What About Privacy in Data?

Sarah Elwood posits that rapid change took hold of geospatial technologies over the last five years, with the “emergence of a wide array of new technologies that enable an ever-expanding range of individuals and social groups to create and disseminate maps and spatial data” (256). Elwood does an admirable job of fielding some of the pros and cons that stem from this revolution in technology. In particular, she covers changing power relationships as new groups are empowered by creating data, the possible limitations of existing spatial data models and analytical operations, and how problems with the heterogeneity of the data might make it difficult to support across users or platforms (interoperability).

However, her most important alarm bell, I believe, comes when she writes “that the growing ubiquity of geo-enabled devices and the ‘crowd sourcing’ of spatial information supported by Google Maps fuels exponential growth in digital data, and growing availability of data about everyday phenomena that have never been available digitally, nor from so many peoples and places” (257). What happens when governments use this data to spy on citizens or when individuals use this data for the wrong purposes? The United States government clearly has no compunction about monitoring its own citizens (if you follow recent politics there). Elwood, herself, pays short shrift to what this might mean for the privacy of users and, even, just the public caught up in “everyday phenomena.” She notes that some scholars have raised the question of whether or not the rise of these technologies constitute new forms of “surveillance, exclusion and erosion of privacy” (257) but quickly moves on to the exciting promise of these technologies.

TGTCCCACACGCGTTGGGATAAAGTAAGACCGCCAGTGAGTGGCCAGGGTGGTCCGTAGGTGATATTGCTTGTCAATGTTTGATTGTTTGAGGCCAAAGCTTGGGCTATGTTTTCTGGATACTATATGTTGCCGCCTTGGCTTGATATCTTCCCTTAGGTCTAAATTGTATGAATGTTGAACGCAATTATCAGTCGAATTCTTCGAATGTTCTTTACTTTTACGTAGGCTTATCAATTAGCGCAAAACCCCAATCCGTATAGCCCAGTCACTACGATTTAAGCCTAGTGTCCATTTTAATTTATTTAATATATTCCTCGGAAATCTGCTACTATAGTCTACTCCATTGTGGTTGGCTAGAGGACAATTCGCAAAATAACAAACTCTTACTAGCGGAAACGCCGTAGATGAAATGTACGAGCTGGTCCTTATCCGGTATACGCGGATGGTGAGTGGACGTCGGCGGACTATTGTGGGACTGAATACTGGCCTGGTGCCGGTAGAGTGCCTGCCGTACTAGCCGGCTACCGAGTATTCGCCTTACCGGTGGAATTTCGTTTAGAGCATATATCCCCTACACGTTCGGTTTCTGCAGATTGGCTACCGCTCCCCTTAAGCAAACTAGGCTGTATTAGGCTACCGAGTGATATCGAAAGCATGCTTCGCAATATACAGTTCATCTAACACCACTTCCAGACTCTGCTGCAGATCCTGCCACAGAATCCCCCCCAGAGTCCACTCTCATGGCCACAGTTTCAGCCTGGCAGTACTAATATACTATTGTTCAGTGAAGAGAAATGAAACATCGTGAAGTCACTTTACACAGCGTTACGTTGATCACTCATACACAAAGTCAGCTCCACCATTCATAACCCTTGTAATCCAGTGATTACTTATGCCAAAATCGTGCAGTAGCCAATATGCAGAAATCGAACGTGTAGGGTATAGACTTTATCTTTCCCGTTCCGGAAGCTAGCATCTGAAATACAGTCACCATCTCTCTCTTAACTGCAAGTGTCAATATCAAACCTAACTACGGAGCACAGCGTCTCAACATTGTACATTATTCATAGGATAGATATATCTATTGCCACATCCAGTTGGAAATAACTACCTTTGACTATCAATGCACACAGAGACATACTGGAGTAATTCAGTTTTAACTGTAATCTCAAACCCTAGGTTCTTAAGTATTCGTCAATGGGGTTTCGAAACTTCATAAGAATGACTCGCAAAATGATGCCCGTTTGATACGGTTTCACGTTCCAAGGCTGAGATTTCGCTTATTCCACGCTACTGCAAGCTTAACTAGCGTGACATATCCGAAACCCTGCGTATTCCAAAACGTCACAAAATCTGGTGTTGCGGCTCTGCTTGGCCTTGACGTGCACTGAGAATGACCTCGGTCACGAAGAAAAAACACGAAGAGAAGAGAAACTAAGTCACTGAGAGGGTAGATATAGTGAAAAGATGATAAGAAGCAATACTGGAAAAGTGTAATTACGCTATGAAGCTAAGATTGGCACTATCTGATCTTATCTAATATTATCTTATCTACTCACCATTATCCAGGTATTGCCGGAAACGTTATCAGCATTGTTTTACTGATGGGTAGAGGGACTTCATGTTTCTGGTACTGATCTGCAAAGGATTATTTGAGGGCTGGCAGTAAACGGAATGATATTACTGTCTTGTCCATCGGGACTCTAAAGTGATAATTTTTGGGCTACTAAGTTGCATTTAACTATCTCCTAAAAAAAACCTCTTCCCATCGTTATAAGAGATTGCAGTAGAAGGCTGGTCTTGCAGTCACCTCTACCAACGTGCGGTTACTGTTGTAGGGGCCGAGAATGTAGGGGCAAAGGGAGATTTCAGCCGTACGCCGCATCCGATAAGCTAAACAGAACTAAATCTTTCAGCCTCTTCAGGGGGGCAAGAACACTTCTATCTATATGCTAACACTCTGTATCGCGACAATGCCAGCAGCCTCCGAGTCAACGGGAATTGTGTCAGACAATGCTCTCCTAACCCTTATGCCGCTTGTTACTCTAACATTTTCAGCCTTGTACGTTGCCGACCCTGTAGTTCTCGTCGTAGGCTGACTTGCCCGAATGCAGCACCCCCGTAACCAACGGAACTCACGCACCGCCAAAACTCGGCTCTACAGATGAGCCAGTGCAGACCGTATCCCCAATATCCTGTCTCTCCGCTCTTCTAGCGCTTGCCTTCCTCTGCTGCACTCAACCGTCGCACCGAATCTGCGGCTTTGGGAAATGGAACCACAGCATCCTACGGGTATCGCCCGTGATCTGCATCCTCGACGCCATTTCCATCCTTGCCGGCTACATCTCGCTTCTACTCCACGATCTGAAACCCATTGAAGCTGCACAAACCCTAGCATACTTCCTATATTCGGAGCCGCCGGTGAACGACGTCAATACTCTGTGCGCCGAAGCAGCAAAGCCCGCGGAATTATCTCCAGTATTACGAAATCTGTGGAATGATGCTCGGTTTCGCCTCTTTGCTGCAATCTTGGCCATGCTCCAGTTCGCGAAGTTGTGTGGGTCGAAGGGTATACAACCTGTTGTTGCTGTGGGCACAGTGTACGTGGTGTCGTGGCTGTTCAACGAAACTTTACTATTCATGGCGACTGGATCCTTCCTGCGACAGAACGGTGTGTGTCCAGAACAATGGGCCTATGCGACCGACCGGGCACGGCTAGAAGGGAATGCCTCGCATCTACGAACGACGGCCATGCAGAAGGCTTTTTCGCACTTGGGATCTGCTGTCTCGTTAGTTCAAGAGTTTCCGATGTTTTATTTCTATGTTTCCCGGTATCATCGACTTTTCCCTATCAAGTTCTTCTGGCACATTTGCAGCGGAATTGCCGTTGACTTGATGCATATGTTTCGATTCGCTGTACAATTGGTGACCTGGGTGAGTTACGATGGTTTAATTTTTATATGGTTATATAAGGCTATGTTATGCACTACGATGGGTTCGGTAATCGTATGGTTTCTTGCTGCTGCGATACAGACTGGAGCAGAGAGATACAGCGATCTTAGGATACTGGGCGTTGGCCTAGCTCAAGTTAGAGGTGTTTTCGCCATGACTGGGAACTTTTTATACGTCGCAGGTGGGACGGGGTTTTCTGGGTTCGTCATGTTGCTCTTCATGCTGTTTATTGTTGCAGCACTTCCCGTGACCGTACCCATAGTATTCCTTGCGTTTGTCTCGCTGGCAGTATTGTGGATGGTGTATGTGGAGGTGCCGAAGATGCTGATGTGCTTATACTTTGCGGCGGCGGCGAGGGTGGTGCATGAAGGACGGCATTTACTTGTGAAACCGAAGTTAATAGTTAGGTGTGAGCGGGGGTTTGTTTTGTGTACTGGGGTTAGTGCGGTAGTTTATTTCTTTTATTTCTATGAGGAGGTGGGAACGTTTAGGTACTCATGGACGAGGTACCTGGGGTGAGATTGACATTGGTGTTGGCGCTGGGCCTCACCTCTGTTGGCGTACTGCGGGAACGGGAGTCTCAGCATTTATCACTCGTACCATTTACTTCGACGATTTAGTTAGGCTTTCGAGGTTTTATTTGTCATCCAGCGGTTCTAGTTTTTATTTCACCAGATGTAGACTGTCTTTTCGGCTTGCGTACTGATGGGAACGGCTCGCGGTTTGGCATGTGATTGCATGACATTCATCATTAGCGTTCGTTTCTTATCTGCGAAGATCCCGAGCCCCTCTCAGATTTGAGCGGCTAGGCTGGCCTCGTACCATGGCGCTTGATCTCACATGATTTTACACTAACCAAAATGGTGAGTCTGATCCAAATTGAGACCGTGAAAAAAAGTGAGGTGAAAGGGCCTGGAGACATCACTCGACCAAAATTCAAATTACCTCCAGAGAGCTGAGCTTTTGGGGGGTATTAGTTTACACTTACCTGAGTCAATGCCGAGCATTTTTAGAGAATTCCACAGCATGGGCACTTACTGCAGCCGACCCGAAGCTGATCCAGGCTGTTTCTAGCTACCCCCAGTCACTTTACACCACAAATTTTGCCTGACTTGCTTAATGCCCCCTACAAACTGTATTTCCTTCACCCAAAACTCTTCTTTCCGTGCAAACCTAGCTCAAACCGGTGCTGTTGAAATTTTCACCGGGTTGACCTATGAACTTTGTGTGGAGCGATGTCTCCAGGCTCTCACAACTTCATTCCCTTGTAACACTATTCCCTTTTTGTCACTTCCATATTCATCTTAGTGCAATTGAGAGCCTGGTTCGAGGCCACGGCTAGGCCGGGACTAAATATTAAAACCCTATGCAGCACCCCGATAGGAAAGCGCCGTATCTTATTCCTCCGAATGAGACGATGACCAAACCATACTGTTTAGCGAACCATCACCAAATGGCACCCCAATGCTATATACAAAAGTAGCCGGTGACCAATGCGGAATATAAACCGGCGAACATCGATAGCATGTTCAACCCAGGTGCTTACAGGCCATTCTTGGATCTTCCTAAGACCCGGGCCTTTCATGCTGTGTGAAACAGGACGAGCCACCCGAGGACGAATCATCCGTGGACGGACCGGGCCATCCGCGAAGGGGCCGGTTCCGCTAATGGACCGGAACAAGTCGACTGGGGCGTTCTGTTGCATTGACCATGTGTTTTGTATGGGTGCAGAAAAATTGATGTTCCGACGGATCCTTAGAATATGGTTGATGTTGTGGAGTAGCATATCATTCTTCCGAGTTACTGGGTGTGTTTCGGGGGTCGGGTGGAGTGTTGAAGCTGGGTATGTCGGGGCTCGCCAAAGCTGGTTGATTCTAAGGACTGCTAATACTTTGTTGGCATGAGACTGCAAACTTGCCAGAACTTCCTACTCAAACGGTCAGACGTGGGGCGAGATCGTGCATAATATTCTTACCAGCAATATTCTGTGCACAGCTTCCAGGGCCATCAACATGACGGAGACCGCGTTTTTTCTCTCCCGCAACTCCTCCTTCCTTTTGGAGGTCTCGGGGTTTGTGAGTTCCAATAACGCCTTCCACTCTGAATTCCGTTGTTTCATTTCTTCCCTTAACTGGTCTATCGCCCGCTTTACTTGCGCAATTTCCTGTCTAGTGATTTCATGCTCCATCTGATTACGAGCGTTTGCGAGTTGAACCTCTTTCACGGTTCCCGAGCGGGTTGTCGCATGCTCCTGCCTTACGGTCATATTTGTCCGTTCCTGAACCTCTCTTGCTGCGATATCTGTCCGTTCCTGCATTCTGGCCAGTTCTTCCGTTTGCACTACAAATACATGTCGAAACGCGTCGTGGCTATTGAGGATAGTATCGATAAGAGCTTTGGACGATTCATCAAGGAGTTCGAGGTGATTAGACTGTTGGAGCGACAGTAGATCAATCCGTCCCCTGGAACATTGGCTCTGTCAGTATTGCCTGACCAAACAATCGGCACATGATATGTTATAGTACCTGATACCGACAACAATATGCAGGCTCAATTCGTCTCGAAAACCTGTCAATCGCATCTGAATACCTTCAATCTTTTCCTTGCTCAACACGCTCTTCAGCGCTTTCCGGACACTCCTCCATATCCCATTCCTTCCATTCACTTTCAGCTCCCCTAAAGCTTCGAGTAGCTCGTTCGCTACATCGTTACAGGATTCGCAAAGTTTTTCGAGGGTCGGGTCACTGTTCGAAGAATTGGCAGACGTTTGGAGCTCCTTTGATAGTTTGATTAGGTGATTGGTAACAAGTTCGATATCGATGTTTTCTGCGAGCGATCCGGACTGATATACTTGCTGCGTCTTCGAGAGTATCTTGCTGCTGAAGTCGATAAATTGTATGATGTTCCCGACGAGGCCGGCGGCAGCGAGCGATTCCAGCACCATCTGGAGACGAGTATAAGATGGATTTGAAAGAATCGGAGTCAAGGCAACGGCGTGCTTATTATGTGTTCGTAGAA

In particular, Elwood appears enamored of the potential of these technologies to reveal new social and political truths (261). Yet, as we noted in our IPhone conversation in class, these technologies might be used inappropriately to track us without our knowledge. Individuals in a democratic society have an undeniable right to privacy, but how can they use these new technologies and software and still be sure that their privacy is respected and their data remains anonymous (if needed)? Should some type of system or regulations be put in place to ensure this right? Something like this has been tried in Europe, but what are the lessons? I’m not sure.


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